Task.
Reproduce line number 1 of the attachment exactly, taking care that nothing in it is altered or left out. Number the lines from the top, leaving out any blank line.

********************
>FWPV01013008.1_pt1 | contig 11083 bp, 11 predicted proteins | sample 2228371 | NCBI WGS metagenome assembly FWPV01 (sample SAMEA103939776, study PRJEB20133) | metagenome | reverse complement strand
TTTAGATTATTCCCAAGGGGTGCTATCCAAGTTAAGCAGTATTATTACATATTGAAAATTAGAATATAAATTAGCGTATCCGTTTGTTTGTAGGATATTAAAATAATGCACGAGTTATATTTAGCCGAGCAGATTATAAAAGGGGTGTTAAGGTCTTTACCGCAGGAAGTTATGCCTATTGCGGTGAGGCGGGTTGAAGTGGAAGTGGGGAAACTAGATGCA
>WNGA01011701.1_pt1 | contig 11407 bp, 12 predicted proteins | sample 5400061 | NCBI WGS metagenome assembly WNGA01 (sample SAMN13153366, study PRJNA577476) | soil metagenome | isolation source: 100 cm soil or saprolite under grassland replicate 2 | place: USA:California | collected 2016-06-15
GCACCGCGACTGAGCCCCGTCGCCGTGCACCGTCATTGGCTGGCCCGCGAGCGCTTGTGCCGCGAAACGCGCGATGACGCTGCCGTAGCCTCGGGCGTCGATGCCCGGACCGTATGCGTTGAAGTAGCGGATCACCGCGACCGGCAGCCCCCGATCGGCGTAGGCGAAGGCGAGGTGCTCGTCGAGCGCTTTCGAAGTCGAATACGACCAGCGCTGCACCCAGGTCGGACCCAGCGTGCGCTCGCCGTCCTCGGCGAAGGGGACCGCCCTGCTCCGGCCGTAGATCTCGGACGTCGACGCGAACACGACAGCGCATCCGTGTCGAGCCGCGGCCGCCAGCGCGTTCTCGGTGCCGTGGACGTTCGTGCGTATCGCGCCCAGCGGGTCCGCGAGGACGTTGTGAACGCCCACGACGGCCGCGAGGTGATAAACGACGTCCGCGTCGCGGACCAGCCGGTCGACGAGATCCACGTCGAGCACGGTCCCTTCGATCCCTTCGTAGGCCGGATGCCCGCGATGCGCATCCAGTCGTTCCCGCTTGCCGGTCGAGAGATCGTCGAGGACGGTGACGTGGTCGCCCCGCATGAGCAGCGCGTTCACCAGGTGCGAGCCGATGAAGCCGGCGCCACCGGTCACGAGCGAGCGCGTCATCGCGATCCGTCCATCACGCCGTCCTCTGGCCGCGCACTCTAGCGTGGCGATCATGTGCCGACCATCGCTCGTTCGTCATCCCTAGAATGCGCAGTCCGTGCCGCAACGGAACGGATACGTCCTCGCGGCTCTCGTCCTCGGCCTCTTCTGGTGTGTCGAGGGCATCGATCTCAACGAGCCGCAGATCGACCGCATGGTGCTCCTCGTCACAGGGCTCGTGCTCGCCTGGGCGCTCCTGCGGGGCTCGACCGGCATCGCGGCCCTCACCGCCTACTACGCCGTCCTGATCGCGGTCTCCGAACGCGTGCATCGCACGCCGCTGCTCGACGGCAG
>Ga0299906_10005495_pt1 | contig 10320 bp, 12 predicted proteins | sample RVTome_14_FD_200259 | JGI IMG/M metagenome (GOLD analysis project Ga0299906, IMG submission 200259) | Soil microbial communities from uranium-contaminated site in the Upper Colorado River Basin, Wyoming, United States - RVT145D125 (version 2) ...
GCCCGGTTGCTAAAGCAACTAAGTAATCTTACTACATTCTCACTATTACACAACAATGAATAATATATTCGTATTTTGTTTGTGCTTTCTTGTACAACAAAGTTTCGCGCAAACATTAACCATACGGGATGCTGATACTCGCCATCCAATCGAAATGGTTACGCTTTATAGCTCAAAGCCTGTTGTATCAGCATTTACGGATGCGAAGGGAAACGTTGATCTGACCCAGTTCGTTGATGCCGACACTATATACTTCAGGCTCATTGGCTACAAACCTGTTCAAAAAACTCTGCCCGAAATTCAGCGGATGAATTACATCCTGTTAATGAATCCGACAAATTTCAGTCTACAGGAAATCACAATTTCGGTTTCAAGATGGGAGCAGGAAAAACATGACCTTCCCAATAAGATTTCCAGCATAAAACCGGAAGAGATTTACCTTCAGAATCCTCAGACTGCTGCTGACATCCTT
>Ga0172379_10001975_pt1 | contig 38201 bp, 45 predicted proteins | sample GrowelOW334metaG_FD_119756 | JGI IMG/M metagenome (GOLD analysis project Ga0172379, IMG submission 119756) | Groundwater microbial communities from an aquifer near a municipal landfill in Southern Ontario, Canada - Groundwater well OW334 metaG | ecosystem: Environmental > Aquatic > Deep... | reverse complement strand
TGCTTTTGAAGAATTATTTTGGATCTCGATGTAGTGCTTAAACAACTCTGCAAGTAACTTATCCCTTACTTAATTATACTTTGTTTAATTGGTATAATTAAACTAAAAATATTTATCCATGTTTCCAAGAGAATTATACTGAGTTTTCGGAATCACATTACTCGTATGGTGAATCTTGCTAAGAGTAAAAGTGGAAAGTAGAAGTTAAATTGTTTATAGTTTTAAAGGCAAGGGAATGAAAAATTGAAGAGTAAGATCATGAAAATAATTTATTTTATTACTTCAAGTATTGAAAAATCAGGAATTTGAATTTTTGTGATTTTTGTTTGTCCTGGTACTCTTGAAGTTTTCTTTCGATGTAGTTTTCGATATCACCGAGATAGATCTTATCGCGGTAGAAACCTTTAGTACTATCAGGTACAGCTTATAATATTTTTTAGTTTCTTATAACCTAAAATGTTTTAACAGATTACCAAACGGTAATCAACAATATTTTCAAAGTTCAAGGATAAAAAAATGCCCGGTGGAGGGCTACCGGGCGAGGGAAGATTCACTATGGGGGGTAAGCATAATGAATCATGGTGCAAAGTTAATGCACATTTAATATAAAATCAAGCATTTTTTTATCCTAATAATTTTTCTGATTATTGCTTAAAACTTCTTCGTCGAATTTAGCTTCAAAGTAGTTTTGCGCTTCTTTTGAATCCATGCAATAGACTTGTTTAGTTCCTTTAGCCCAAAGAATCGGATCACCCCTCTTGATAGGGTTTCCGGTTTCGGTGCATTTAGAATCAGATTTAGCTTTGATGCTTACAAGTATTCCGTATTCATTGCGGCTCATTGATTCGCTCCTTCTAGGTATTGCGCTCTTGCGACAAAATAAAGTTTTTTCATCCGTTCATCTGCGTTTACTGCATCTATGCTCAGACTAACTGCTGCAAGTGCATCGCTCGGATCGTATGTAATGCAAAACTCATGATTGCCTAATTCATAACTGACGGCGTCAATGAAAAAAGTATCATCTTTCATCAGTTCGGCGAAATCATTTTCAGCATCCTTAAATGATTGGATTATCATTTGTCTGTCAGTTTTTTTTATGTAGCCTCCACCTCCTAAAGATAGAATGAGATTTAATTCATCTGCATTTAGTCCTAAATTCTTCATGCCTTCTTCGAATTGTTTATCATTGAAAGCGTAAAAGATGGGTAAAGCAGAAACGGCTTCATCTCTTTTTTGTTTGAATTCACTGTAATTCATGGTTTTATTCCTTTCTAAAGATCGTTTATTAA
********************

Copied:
>FWPV01013008.1_pt1 | contig 11083 bp, 11 predicted proteins | sample 2228371 | NCBI WGS metagenome assembly FWPV01 (sample SAMEA103939776, study PRJEB20133) | metagenome | reverse complement strand